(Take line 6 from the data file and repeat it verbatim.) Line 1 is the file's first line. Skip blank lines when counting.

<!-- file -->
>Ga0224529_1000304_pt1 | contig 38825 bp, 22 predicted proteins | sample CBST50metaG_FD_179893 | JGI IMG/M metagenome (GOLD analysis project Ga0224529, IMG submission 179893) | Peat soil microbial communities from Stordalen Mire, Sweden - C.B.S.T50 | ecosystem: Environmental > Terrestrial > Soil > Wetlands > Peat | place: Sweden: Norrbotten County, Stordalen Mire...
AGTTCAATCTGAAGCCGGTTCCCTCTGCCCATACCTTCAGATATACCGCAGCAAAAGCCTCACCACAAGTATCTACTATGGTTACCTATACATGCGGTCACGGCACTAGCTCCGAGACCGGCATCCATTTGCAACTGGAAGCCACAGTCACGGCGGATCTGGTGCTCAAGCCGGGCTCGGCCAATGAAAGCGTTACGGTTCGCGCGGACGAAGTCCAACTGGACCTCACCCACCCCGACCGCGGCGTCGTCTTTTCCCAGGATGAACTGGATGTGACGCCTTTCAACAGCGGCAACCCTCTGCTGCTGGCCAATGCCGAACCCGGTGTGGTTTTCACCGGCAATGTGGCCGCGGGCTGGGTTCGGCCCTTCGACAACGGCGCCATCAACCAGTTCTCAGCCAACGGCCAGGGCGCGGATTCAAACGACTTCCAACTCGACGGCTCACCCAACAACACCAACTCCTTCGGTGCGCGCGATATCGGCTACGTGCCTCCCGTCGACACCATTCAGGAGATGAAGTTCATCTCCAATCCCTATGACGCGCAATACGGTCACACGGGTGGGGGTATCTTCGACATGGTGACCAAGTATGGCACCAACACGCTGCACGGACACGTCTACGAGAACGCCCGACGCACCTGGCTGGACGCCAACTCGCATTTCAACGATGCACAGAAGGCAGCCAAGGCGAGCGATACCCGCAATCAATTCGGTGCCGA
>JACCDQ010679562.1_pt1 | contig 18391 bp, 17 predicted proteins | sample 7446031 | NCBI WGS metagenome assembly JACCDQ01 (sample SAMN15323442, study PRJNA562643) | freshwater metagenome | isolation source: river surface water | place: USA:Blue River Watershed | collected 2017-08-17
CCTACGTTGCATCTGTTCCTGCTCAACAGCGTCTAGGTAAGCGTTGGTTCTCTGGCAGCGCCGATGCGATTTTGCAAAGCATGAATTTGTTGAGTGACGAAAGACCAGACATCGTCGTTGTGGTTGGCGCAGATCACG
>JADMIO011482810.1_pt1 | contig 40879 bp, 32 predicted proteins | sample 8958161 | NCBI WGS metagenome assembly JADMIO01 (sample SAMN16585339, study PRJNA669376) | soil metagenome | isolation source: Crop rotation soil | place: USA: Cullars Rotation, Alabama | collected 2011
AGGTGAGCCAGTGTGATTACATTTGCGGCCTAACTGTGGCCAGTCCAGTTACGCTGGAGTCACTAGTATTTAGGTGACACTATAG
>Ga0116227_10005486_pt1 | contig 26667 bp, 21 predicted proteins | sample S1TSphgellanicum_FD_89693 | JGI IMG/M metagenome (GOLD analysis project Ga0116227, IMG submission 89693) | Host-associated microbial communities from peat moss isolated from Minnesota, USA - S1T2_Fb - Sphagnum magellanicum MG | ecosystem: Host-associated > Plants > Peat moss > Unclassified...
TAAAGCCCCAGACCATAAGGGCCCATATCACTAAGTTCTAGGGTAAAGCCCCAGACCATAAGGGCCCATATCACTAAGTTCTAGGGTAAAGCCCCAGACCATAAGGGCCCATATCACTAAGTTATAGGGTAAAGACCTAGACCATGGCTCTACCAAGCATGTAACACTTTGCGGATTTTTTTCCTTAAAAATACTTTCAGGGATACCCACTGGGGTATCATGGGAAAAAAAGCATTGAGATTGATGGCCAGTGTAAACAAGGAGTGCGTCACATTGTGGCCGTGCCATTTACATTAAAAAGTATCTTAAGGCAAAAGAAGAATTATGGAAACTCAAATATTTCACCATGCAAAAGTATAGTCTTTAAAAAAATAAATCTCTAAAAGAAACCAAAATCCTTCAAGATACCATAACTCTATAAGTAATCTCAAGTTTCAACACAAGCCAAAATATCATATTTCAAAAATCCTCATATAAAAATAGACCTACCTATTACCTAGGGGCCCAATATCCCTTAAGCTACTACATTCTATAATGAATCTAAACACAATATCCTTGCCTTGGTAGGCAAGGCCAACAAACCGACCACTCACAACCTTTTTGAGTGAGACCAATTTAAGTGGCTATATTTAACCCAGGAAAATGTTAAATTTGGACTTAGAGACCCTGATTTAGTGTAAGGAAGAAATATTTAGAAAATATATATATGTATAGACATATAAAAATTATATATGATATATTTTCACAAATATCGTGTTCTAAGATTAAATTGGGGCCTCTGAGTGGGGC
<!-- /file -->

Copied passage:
AGGTGAGCCAGTGTGATTACATTTGCGGCCTAACTGTGGCCAGTCCAGTTACGCTGGAGTCACTAGTATTTAGGTGACACTATAG